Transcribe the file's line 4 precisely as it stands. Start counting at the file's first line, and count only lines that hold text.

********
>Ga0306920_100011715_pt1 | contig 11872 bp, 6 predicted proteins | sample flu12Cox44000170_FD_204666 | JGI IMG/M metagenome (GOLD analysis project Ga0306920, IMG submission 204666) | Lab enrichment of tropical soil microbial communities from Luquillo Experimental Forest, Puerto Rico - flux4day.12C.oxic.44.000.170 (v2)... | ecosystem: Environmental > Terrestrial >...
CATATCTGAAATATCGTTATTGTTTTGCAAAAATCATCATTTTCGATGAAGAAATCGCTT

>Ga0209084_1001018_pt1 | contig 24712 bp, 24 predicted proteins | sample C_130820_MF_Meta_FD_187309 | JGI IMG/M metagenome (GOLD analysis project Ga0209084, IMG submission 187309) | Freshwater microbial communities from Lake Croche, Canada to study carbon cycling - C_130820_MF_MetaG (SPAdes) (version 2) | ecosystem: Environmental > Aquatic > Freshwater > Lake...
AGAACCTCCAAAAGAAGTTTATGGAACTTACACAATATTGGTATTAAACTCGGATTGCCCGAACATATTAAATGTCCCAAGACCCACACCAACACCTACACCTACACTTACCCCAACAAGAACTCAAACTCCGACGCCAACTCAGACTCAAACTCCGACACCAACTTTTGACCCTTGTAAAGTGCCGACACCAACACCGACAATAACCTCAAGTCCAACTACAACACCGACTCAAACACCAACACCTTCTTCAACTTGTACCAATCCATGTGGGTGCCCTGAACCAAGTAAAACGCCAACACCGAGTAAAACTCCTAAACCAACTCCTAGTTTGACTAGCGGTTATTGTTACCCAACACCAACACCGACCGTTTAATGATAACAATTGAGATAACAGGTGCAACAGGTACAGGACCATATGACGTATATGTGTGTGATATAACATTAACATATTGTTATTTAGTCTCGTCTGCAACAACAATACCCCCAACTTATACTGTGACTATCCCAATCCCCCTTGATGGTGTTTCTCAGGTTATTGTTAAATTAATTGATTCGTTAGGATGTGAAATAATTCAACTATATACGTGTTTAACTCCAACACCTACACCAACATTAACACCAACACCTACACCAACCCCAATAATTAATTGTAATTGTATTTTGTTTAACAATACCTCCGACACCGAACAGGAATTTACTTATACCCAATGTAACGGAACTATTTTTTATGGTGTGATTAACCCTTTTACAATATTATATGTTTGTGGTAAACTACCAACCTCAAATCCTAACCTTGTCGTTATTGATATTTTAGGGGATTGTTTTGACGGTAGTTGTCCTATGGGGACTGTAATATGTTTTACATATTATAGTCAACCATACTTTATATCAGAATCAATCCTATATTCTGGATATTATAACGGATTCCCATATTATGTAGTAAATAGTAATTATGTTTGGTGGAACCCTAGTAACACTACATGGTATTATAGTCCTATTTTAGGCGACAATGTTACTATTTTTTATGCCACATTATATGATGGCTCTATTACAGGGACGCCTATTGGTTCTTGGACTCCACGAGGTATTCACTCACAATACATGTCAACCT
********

AGAACCTCCAAAAGAAGTTTATGGAACTTACACAATATTGGTATTAAACTCGGATTGCCCGAACATATTAAATGTCCCAAGACCCACACCAACACCTACACCTACACTTACCCCAACAAGAACTCAAACTCCGACGCCAACTCAGACTCAAACTCCGACACCAACTTTTGACCCTTGTAAAGTGCCGACACCAACACCGACAATAACCTCAAGTCCAACTACAACACCGACTCAAACACCAACACCTTCTTCAACTTGTACCAATCCATGTGGGTGCCCTGAACCAAGTAAAACGCCAACACCGAGTAAAACTCCTAAACCAACTCCTAGTTTGACTAGCGGTTATTGTTACCCAACACCAACACCGACCGTTTAATGATAACAATTGAGATAACAGGTGCAACAGGTACAGGACCATATGACGTATATGTGTGTGATATAACATTAACATATTGTTATTTAGTCTCGTCTGCAACAACAATACCCCCAACTTATACTGTGACTATCCCAATCCCCCTTGATGGTGTTTCTCAGGTTATTGTTAAATTAATTGATTCGTTAGGATGTGAAATAATTCAACTATATACGTGTTTAACTCCAACACCTACACCAACATTAACACCAACACCTACACCAACCCCAATAATTAATTGTAATTGTATTTTGTTTAACAATACCTCCGACACCGAACAGGAATTTACTTATACCCAATGTAACGGAACTATTTTTTATGGTGTGATTAACCCTTTTACAATATTATATGTTTGTGGTAAACTACCAACCTCAAATCCTAACCTTGTCGTTATTGATATTTTAGGGGATTGTTTTGACGGTAGTTGTCCTATGGGGACTGTAATATGTTTTACATATTATAGTCAACCATACTTTATATCAGAATCAATCCTATATTCTGGATATTATAACGGATTCCCATATTATGTAGTAAATAGTAATTATGTTTGGTGGAACCCTAGTAACACTACATGGTATTATAGTCCTATTTTAGGCGACAATGTTACTATTTTTTATGCCACATTATATGATGGCTCTATTACAGGGACGCCTATTGGTTCTTGGACTCCACGAGGTATTCACTCACAATACATGTCAACCT